Letter To My 35-Year-Old Self

Last week, I reflected back 10 years, today I look forward 10 years and write down some dreams and thoughts to my future self.  Here it is:

Dear 35-Year-Old Self,

I am writing this with no idea where you will be at 35 or what you will be like, but I have some hopes and dreams for you that I would like to outline for you.  Knowing you, I have a feeling when you read this in 10 years, you might feel a little disappointed if you are not where I imagine you being.  That is perfectly okay.  You might not be where I imagined, but really all I can hope for is that you are following the will of God.  That is all that really matters.

Currently I am in a place of uncertainty.  A place of transition and new territory.  I am just beginning to figure out this new role as mom.  At 35, I have no idea how many children we may have or even what location we will be at, but I hope in 10 years to be more confident as a mom.  I question myself daily.  I question if I am doing enough for Hudson.  Every day I am faced with the doubt that I am not a good enough mother.  I am pretty certain that I will still have these doubts in 10 years, they may be even more significant with the passing of time, but I do hope you have greater confidence in your ability to mother well.  Not only as mother, but I hope your confidence has increased in all areas of your life.  Ultimately I hope you stand on even firmer confidence in Christ, and through this, you may live a life that is bolder and more certain.

Along with confidence, I hope you are not as serious.  I hope in 10 years, you have become more fun and less stressed.  I know in these next few years, life is likely going to get more complicated and more full, but my prayer is that I can increase in maturity to handle it all better than my early twenties.  I hope you can better handle when things fall apart.  I hope there are less anxious tears and more belly laughs.  I hope that you can shake things off quicker and with greater ease.  I hope you can be less frantic and concerned about the things that really do not matter.  Again, I know you and I know that you are likely going to still have these same anxious and stressed out tendencies that I am currently dealing with, but along with all the other hopes I outlined, I ultimately hope you can learn to lean less on yourself and more on the Lord.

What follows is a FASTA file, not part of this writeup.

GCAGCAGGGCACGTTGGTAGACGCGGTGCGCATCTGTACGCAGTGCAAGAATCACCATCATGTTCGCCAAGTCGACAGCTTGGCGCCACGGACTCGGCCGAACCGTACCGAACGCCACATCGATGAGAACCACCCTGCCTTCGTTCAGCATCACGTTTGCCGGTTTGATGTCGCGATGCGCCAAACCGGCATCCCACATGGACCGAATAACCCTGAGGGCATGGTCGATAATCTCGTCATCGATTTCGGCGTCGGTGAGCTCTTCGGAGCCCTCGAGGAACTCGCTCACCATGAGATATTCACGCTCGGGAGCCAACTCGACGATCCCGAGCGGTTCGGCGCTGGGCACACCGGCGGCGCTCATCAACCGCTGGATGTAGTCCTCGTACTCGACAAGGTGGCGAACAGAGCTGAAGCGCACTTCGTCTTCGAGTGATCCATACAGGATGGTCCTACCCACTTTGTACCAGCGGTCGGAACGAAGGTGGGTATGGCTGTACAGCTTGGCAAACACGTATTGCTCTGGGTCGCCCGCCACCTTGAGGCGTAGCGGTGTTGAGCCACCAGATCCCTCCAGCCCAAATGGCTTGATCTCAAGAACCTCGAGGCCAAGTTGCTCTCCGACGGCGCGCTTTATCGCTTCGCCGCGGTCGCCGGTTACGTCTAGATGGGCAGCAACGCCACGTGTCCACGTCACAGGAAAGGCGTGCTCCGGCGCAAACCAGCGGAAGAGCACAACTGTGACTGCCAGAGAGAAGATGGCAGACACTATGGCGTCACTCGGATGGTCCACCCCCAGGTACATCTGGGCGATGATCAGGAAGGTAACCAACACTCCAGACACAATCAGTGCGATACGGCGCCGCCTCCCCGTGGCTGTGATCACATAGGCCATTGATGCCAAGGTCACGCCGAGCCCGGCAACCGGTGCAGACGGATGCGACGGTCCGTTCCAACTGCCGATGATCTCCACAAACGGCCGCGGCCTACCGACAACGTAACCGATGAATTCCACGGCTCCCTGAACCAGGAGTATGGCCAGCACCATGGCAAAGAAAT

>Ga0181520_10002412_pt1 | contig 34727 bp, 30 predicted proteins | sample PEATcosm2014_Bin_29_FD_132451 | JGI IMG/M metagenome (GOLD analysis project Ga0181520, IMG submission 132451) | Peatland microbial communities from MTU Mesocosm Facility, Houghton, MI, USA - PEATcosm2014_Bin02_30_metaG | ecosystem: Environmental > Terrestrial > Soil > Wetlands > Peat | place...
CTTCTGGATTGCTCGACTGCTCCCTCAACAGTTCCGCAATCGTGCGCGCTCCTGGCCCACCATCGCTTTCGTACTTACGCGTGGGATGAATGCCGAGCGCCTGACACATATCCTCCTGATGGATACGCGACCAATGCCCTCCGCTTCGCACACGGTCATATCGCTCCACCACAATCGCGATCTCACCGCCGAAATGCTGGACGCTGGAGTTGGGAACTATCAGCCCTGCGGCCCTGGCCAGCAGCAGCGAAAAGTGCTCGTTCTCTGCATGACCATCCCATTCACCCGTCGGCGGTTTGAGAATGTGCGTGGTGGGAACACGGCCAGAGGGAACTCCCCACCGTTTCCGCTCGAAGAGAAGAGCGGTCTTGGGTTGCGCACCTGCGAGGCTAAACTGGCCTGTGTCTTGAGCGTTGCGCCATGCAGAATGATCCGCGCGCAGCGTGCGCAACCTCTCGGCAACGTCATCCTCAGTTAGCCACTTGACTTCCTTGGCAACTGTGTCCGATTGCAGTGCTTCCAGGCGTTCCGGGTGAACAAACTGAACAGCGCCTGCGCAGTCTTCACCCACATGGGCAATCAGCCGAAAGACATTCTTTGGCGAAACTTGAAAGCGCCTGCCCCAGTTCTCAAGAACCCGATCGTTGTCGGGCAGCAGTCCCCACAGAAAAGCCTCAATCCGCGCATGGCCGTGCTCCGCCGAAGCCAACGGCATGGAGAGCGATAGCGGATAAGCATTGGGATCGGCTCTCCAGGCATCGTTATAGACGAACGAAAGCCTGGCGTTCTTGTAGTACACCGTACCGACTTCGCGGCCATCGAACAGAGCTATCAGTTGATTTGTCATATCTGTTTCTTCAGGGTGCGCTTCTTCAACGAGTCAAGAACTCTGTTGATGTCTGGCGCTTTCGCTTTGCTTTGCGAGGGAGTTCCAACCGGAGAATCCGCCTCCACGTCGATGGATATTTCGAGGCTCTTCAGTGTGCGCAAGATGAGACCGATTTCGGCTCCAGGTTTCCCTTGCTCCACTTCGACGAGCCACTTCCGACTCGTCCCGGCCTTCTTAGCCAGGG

Not only do I hope you are more confident and less anxious, I hope you have become better.  I hope you are better in all senses.  I hope you are a better wife.  I hope you love Lance better and are less selfish.  I hope you are a better mother.  I hope you are more patient with Hudson and any future children you may have.  I hope you have become a better sister, daughter, friend, church member, neighbor, woman, and most importantly a better follower of Christ.  This is starting to feel overwhelming, but really all I am hoping for is that by 35 your heart is bigger and fuller and more willing to love the people in your life better.  I know you still have a long way to go, but I really hope you can read this and know that you are absolutely more intentional with the relationships in your life.

At 25, I write this with great optimism.  I really cannot wait to meet you at 35 and see the life that you are living.  I can’t wait to see the growth you have made and I really can’t wait to see Hudson as a 10-year-old.  While I write this with hopeful optimism, I am almost certain that you probably have experienced lost somewhere along these 10 years.  You probably have had some darker seasons.  You may have even gotten a little lost along the way.  I am sure there have been some really hard tears you have cried and some really beautiful laughs.  I write this knowing that there are going to be some difficulties these next 10 years that will likely test me and make me feel uncomfortable.  Whatever has happened, I hope you can look back and through both the pain and the joy, see the hand of God over it all.

Love,

Your 25-year-old self